182,000 English households now better defended against flood risk, says EA

Since the floods of 2007, 182,000 households in England are now better defended against flood risk – more than a quarter of those in the East of England.

The figure exceeds the three year government set target by 37,000 homes – a report published by the Environment Agency reveals.

In addition, a record number of properties in the highest flood risk areas are now registered on the free national flood warning service.

One in six properties in England is at risk from flooding, and the Environment Agency is urging all homeowners and businesses to visit www.environment-agency.gov.uk/flood to check their flood risk and to sign up for free river or coastal flood warnings.

More than 300 flood defence schemes across the country were completed or upgraded in the past three years by the Environment Agency, local authorities and internal drainage boards. These included large schemes in Norfolk, Suffolk, Essex, Lincolnshire and Cambridgeshire which, together  with many smaller schemes, has helped to lower the risk of flooding with a total of £240m being spent in the region.

In addition, money has been made available through local authorities to help individual home flood surveys and protection.

The Environment Agency’s report also shows that the number of homes and businesses signed up to its free flood warning service has almost quadrupled nationally to 1.1 million from just 300,000 in 2008. As a result, the percentage of eligible high-risk properties signed up is now at almost 60 per cent – having risen from just 14 per cent in 2008.

In the East of England over 175,000 more households receive a direct warning from the free service, compared with 2007.

The extension of the organisation’s flood warning service was one of the key recommendations from the independent Pitt Review into the summer 2007 floods. The Environment Agency is also continuing to expand the number of areas in the country that are eligible for its free flood warning service.

Other achievements detailed in today’s report include:

• 98 per cent of planning decisions in flood risk areas took full account of Environment Agency advice on flood risk
• Work has begun (and in many cases has been completed) to restore 34,000 hectares of habitat in Sites of Special Scientific Interest (SSSIs), against a target of 24,000 hectares

Dr Paul Leinster, Chief Executive of the Environment Agency, said:

“Many communities are at lower risk of flooding from rivers and the sea as a result of major improvements to defences. We’ve completed more than 300 new flood schemes since 2008, increasing protection to more than 182,000 households.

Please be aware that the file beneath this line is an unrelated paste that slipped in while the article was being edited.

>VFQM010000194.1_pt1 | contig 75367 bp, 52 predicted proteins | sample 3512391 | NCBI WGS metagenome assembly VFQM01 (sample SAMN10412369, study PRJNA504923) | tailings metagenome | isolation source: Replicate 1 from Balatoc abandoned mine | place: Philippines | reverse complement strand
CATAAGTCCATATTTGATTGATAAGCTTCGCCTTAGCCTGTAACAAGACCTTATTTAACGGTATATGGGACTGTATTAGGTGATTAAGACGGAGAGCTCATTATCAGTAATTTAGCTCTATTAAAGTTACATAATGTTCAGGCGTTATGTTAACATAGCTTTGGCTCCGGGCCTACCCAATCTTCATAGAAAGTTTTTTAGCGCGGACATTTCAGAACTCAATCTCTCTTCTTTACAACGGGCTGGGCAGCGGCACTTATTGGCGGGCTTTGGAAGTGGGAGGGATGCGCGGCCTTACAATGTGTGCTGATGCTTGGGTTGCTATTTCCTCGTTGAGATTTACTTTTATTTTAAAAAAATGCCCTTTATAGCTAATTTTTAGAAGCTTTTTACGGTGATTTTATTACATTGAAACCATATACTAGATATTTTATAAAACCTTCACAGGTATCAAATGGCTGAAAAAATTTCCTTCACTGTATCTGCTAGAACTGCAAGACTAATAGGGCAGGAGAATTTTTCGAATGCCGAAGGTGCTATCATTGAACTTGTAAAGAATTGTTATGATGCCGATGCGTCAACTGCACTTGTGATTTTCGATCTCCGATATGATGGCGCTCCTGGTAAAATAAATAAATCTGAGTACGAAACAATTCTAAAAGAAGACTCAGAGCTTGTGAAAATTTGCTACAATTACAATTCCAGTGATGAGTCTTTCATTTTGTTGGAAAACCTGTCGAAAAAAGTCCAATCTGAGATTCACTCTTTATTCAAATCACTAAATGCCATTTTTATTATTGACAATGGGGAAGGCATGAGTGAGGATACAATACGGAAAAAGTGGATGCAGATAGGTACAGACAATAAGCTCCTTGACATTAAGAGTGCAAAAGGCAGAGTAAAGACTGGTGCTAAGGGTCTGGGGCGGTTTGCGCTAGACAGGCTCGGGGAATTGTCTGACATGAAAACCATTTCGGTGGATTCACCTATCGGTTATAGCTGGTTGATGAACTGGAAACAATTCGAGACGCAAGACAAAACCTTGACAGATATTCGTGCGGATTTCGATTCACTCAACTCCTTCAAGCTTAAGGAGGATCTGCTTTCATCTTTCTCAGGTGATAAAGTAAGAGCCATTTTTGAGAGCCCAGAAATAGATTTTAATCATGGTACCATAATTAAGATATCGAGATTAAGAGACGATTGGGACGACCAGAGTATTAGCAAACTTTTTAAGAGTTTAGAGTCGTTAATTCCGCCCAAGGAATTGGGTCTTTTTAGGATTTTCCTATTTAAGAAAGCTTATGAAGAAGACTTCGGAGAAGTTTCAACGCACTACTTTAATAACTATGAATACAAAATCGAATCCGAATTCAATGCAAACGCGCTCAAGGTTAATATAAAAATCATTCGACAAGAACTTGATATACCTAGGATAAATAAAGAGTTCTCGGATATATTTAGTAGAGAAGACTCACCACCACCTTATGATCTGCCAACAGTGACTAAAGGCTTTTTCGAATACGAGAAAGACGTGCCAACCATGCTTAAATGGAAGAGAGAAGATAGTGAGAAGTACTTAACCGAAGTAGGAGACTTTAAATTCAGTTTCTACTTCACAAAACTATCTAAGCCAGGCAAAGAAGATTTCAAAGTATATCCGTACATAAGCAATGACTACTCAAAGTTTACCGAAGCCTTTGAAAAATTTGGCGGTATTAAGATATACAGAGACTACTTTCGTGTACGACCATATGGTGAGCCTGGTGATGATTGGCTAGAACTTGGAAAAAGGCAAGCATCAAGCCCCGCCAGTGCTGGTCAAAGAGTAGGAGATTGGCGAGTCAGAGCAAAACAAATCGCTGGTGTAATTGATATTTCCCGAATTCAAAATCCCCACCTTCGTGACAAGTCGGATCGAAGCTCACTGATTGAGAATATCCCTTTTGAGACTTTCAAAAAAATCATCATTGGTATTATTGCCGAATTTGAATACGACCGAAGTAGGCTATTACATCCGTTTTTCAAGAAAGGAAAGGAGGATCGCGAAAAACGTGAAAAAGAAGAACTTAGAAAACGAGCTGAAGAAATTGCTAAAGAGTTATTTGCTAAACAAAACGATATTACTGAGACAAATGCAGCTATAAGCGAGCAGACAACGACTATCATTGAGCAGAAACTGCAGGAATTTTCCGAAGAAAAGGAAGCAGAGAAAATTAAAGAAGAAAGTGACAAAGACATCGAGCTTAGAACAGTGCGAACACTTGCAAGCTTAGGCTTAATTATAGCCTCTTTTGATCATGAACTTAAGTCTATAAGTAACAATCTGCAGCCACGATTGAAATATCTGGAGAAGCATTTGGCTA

“We continue to reduce flood risk through better flood warnings and improved plans to respond when flooding does occur.

“However, the reality is that flooding can’t be totally prevented. More people are becoming aware of the risks a flood might pose. Everyone should check the Environment Agency’s website to see if their house is in a flood risk area and to find out what simple steps they can take to prepare for flooding such as signing up for free river and sea flood warnings.”

Richard Benyon, the Floods Minister, said:

“We want to reduce the threat of flooding and the anxiety it brings for as many people as we can. I’m pleased that the Environment Agency has reduced the threat of flooding for thousands of homes over the last few years and I am determined to see this progress continued.

“An easy way to improve your flood protection is to be better prepared, which is why I encourage those at risk to continue to sign up for the Environment Agency’s free flood warnings.”

Around 5.2 million properties in England, or one in six properties, are at risk of flooding. More than five million people live and work in the 2.4 million properties that are at risk of flooding from rivers or the sea, one million of which are also at risk of surface water flooding. A further 2.8 million properties are susceptible to surface water flooding alone.

The Environment Agency has a major role to play in dealing with this threat from rivers and the sea: it manages close to 6,000km of flood defences and 1,400km of sea defences. It also takes a strategic overview of all sources of flooding including those managed locally, such as surface water and groundwater flooding.


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